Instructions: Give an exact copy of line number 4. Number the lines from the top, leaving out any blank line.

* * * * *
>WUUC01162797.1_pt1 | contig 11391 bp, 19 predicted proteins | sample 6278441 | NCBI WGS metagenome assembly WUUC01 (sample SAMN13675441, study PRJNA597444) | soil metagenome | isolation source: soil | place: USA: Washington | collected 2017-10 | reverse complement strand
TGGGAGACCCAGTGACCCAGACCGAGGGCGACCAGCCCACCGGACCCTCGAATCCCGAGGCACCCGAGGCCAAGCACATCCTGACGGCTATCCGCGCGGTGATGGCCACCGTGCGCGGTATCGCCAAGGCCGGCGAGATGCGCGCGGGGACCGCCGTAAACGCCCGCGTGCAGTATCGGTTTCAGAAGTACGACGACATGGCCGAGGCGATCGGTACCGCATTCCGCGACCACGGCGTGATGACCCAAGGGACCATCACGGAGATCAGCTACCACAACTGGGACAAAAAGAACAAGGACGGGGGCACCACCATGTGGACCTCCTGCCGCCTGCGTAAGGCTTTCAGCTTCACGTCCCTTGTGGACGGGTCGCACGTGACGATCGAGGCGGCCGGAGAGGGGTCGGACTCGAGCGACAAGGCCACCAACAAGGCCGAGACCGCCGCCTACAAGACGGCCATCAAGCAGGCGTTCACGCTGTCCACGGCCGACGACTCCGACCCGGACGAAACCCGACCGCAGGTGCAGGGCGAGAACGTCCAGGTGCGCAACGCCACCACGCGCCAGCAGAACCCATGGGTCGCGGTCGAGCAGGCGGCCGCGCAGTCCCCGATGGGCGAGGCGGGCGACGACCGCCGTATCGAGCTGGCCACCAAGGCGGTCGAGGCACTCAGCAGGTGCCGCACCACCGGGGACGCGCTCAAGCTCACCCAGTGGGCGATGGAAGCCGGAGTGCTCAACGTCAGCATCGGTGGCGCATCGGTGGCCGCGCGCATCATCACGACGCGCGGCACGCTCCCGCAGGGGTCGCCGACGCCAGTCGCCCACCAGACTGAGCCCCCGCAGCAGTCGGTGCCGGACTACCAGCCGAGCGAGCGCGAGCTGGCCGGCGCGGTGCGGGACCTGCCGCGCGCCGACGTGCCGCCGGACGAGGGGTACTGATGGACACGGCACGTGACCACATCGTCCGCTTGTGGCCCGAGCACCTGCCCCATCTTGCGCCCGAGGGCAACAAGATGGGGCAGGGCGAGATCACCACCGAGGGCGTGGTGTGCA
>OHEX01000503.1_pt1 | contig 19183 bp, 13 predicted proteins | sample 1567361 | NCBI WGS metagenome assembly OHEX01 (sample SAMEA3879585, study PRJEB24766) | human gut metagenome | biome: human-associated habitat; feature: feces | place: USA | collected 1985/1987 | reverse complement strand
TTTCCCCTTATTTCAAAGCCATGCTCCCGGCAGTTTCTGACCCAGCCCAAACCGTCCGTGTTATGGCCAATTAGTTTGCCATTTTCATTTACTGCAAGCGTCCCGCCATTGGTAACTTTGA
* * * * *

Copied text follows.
TTTCCCCTTATTTCAAAGCCATGCTCCCGGCAGTTTCTGACCCAGCCCAAACCGTCCGTGTTATGGCCAATTAGTTTGCCATTTTCATTTACTGCAAGCGTCCCGCCATTGGTAACTTTGA